The Shakespeare Conference: SHK 13.1865  Monday, 9 September 2002

From:           Sam Small <This email address is being protected from spambots. You need JavaScript enabled to view it.>
Date:           Saturday, 7 Sep 2002 20:12:36 +0100
Subject:        To kill or not to kill

Hi, Andrew.

In reading CS Lewis' excellent "MERE CHRISTIANITY" I came upon the
chapter on "forgiveness" which startled me.  I include a section below.

"Does loving your enemy mean not punishing him?  No, for loving myself
does not mean that I ought not to subject myself to punishment-even to
death.  If you had committed a murder, the right Christian thing to do
would be to give yourself up to the police and be hanged.  It is,
therefore, in my opinion, perfectly right for a Christian judge to
sentence a man to death or a Christian soldier to kill an enemy.  I
always have thought so, ever since I became a Christian, and long before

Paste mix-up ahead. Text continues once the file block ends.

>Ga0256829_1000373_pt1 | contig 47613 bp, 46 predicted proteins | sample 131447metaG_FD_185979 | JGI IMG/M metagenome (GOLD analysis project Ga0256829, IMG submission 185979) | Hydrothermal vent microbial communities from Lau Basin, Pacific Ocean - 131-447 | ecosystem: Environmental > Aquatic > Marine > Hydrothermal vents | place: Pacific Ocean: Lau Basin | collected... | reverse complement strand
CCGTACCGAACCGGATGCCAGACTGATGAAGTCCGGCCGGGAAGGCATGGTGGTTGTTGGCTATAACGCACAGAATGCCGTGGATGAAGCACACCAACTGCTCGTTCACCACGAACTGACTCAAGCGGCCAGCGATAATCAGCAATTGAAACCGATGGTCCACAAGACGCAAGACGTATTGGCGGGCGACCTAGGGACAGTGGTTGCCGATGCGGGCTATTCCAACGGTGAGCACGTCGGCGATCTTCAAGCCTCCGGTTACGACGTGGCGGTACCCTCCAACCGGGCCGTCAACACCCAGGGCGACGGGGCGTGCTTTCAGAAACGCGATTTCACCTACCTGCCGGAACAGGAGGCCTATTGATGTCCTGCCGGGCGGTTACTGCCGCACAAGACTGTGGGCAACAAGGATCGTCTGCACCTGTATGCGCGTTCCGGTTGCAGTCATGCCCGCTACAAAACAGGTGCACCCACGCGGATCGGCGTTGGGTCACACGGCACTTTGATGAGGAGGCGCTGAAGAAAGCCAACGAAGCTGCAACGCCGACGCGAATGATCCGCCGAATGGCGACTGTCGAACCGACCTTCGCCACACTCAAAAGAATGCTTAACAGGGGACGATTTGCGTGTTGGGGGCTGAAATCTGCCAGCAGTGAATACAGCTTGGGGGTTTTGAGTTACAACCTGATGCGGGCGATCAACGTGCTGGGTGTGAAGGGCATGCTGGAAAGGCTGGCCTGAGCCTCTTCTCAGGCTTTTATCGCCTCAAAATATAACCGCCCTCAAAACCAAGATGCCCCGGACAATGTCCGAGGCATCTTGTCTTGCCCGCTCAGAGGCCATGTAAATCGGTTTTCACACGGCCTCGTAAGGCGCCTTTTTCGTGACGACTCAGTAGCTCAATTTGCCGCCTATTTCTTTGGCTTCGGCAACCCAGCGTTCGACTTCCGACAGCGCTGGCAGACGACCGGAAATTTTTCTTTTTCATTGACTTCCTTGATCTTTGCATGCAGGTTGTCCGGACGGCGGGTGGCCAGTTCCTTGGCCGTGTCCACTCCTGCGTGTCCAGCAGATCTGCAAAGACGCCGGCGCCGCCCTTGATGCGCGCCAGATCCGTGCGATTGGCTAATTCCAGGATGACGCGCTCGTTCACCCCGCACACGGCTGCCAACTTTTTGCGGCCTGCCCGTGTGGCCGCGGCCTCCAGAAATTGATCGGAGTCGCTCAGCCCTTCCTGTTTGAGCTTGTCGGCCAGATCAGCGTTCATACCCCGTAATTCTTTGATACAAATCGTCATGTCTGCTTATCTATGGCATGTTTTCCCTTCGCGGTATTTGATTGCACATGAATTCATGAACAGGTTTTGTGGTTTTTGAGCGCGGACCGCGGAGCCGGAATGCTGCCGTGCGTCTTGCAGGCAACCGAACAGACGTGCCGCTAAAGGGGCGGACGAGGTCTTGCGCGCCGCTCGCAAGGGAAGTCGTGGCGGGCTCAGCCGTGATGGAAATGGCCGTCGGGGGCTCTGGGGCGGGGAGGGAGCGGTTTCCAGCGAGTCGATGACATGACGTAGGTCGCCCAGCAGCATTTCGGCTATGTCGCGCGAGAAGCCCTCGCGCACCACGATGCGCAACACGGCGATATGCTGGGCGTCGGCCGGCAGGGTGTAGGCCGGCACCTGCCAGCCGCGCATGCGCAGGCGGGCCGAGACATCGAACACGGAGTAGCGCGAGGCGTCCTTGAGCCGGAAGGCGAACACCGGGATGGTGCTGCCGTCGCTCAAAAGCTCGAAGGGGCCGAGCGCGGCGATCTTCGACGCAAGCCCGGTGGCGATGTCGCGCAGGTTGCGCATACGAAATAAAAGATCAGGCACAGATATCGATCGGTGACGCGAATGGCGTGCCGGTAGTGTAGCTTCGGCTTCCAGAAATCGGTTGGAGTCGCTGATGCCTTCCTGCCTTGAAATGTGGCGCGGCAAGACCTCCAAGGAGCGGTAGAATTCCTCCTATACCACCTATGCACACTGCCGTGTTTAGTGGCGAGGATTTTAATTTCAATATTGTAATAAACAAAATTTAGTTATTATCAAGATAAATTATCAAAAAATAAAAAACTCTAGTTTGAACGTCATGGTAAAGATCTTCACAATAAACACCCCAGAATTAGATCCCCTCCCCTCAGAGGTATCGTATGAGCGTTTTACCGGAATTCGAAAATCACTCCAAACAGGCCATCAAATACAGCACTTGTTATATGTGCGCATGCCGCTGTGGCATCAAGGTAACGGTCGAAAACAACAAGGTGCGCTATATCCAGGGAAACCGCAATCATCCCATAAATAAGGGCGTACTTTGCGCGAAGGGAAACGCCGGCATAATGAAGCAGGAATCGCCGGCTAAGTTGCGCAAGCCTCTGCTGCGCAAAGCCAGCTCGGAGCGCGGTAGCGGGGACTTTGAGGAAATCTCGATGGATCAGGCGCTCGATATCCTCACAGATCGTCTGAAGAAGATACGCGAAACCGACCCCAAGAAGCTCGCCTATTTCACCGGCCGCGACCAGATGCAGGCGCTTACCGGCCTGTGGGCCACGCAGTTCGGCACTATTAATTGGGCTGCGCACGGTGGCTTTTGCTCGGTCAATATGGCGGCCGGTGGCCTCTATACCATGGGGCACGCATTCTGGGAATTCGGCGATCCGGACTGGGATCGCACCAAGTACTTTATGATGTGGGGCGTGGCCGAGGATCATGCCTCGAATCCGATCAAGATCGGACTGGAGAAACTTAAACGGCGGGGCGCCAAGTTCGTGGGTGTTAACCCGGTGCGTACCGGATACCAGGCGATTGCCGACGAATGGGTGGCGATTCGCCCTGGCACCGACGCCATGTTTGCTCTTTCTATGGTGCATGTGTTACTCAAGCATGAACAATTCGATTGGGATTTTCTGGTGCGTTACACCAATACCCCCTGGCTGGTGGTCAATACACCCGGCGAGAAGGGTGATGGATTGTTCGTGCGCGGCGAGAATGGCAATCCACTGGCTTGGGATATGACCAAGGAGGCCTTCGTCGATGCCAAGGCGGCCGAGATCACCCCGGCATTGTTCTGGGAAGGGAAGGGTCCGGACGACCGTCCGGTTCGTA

the war (WW II) , and I still think so now that we are at peace.  It is
no good quoting 'Thou shalt not kill.'  There are two Greek words: the
ordinary word to kill and the word to murder. And when Christ quotes
that commandment He uses the 'murder' one in all three accounts,
Matthew, Mark, and Luke.  And I am told there is the same distinction in

Shakespeare's education would have given him this angle on semantics but
is it really part of the Christian canon?  Did Hamlet know of this fine
distinction between murder, killing and punishment?  It seems he was
confused but was the writer similarly bemused?  Are pacifists therefore
anti-Christian?  Is this where Hamlet's madness lay?


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